Homeschool Fun for High School – Consumer Math Games

Paying bills in real life is not a lot of fun. But practicing the skills you will need to pay real bills later can be a lot of fun for high school students.

Consumer Math Games

 

Homeschool Fun for High School – Consumer Math Games

Our homeschool co-op has been tackling Consumer Math and Economics this year, and we used Alpha-Omega LifePacs and PaceMaker Economics (Globe Fearon) for the foundation of our curriculum, but some of the best learning has actually happened during the supplemental game playing we added to keep the class fun.

There are lots of online resources to help teens learn about money management, and these are some sites you might want to check out for supplementing your curriculum:

Practical Money Skills for Life – Financial Literacy for Everyone has articles, games, different types of calculators and videos among their free resources.

Math Games.com has games that can reinforce consumer math skills. While most of the games are geared to younger students, there are some games that practice skills such as unit pricing, calculating tips, and comparing coupons.

In addition to online resources, we played old-school board games like Life and Monopoly immediately after learning about the financial literacy concepts that show up in those games. We also laughed really, really hard!

When my son Jonah offered to “help out” another player by “adopting” his kid (he bought him!) in a game of Life, it became one of the greatest running gags of our co-op year. Whenever Connor does something wonderful at co-op and one of the moms applauds him for it, the other kids say, “Yeah, sure, Connor’s great…but don’t forget he SOLD his kid to Jonah!”

There’s lots of silliness involved, but there’s also real learning. The idea that raising kids is expensive looks one way when you are the kid who’s being told, “Sorry, we can’t afford it right now.” It looks very different when you are playing Life and find you have no money to put toward college for your plastic-peg children!

The concept of wisely spending money in order to make money becomes very concrete when you are playing Monopoly, carefully saving your dough, only to see your friend sweep a win by recklessly building hotels on every property.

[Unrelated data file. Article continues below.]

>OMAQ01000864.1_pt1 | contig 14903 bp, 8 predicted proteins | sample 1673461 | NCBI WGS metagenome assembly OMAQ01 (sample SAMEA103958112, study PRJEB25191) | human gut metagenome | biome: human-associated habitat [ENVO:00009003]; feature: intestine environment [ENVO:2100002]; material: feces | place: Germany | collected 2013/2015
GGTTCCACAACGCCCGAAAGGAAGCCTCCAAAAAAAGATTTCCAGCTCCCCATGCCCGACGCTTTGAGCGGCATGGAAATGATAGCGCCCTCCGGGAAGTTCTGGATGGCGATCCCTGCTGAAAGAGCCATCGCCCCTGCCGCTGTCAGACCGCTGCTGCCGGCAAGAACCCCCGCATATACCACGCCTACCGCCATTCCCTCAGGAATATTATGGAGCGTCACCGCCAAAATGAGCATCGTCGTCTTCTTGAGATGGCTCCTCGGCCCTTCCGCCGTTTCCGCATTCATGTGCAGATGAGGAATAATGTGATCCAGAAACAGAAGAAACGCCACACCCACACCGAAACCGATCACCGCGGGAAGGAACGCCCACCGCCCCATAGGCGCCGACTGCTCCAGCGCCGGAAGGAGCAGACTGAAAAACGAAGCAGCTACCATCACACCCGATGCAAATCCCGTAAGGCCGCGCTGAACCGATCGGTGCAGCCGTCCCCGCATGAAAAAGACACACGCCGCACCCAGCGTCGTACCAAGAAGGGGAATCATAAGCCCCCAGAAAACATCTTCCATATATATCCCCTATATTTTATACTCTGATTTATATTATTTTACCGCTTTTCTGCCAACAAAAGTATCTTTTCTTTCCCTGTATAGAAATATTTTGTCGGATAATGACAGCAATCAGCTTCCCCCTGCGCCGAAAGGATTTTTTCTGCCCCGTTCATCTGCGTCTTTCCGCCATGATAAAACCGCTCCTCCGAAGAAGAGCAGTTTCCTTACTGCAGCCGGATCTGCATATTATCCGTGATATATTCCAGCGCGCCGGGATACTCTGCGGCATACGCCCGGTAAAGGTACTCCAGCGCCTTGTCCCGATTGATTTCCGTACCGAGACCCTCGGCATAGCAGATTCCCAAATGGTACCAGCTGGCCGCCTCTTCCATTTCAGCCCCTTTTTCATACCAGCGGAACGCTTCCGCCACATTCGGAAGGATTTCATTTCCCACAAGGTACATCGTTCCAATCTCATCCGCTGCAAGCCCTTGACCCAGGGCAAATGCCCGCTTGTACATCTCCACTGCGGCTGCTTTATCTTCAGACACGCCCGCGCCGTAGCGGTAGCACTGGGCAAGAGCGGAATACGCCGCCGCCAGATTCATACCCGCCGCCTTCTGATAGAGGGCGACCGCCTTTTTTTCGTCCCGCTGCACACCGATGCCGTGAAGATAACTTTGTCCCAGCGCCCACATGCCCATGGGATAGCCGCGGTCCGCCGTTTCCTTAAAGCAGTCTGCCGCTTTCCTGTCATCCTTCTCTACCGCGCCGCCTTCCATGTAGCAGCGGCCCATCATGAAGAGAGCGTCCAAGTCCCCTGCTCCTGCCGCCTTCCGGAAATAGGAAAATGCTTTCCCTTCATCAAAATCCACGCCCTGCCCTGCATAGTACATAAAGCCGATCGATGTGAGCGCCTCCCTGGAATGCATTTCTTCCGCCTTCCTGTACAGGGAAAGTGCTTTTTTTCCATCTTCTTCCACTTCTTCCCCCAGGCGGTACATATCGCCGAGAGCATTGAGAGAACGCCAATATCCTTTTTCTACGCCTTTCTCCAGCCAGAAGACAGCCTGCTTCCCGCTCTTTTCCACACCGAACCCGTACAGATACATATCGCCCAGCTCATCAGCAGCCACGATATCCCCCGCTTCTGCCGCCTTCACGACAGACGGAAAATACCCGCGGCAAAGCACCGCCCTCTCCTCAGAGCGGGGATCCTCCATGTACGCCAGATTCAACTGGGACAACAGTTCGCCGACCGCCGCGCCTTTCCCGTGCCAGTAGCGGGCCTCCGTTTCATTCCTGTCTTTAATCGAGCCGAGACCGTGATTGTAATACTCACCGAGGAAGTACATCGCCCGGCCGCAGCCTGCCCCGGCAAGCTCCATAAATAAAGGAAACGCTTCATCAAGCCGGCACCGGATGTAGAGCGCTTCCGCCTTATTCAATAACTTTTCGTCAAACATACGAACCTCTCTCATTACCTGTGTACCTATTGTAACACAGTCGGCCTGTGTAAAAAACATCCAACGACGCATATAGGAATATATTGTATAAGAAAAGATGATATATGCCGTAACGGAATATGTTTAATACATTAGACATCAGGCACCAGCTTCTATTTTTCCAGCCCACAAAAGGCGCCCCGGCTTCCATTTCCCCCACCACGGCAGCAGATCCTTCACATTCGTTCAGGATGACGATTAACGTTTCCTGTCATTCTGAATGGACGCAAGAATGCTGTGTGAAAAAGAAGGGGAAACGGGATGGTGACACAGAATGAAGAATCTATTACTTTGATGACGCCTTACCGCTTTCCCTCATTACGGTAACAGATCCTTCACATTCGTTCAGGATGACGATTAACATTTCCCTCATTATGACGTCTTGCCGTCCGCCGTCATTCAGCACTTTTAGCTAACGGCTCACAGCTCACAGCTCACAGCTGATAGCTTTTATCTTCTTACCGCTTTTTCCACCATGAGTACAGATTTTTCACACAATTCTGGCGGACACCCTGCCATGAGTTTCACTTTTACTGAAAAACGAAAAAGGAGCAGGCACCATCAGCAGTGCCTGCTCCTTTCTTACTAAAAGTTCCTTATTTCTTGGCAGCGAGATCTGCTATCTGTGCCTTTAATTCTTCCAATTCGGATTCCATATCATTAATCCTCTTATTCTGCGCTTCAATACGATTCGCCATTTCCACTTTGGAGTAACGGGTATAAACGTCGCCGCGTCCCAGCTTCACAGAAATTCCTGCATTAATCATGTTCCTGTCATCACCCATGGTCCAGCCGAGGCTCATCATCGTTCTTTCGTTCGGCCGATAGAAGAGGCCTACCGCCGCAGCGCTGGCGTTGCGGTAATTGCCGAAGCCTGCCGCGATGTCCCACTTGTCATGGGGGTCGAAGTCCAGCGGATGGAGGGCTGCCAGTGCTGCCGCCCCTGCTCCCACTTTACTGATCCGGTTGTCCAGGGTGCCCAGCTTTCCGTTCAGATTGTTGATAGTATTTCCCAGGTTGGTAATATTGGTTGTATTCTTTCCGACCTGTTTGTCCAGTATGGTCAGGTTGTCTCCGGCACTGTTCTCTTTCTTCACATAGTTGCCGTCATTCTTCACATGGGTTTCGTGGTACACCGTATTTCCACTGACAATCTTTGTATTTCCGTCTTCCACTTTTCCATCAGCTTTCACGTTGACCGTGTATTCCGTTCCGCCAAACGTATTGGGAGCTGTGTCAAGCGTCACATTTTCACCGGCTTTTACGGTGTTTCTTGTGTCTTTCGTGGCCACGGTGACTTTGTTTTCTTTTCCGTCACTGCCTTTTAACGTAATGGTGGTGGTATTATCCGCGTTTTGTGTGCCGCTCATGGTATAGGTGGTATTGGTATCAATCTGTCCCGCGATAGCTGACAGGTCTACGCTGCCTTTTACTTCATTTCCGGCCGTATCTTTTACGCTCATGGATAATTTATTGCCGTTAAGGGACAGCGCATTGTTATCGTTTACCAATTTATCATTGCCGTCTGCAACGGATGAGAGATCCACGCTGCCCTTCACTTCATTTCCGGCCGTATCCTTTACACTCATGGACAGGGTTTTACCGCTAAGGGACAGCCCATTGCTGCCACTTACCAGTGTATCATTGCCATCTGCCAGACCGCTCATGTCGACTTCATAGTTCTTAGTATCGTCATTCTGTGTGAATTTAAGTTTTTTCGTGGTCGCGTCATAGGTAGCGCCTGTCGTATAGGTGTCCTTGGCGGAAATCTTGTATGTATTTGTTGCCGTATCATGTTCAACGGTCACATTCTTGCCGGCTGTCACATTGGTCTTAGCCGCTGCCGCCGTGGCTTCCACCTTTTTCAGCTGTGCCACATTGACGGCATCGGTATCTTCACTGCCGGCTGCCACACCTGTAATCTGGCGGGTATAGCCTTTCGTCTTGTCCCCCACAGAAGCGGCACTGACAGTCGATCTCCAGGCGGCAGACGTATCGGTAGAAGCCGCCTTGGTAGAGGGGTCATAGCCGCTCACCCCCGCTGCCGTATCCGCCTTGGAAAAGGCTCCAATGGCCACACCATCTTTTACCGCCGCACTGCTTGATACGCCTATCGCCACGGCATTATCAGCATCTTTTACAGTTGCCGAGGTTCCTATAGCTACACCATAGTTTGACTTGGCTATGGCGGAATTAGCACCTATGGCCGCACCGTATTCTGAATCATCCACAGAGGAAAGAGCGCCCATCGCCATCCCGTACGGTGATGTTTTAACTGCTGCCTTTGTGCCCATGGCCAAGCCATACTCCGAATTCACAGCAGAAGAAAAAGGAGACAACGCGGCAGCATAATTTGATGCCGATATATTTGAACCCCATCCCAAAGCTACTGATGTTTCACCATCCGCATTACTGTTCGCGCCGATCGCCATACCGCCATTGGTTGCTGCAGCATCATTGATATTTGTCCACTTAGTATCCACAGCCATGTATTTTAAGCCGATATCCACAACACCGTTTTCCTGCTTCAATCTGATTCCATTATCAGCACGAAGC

What are some games you can add to your homeschool to learn financial literacy and maintain the FUN?

Career Exploration
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Another piece of preparing for responsible adulthood is Career Exploration. Vicki’s etext is a guided, practical workbook that takes teens through an exploration of their gifts and interests, their struggles and personality quirks, and helps them find careers that might be a good fit. Click here to check out Career Exploration in our ebookstore. There’s also a FREE questionnaire you can download to get you started thinking about the years to come in the work force!

 

Financial Literacy from a Christian Perspective
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Looking for an interactive Financial Literacy text? Check out our Financial Literacy from a Christian Perspective.

 

Want to learn more about teaching your teen about financial literacy? Check out this compilation of posts – available to you at no cost!

Consumer Math Games

Homeschool Fun for High School – Consumer Math Games

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Sabrina Justison

20+ year homeschool mom and curriculum developer for 7SistersHomeschool.com. Fred's wife. Writing, drama, music, blogs, kids, shoes, coffee, & books in varying orders on various days. He is God, He is good & He loves me.

3 Replies to “Homeschool Fun for High School – Consumer Math Games”

  1. I think you would love the resources I have developed to teach this class. I am presenting at the Great Homeschool Convention her in California. Go the website and watch what the news found out when they were told a local high school teacher was selling grades. Let me know what you think.
    http://consumermath.org/

    • Seth, that looks so cool! I’m going to investigate your site more closely. I love the basic idea. These life skills (beyond just the financial…the ideas of balance and priorities) are so important for our teens. Thanks for commenting.

  2. Oh my YES! We love laughing and learning – something about these over-simplified, yet reality-based games and activities really cements the learning.

    We all still talk about the way Karen taught us to remember concrete operational by picturing a guy on the sidewalk doing surgery!

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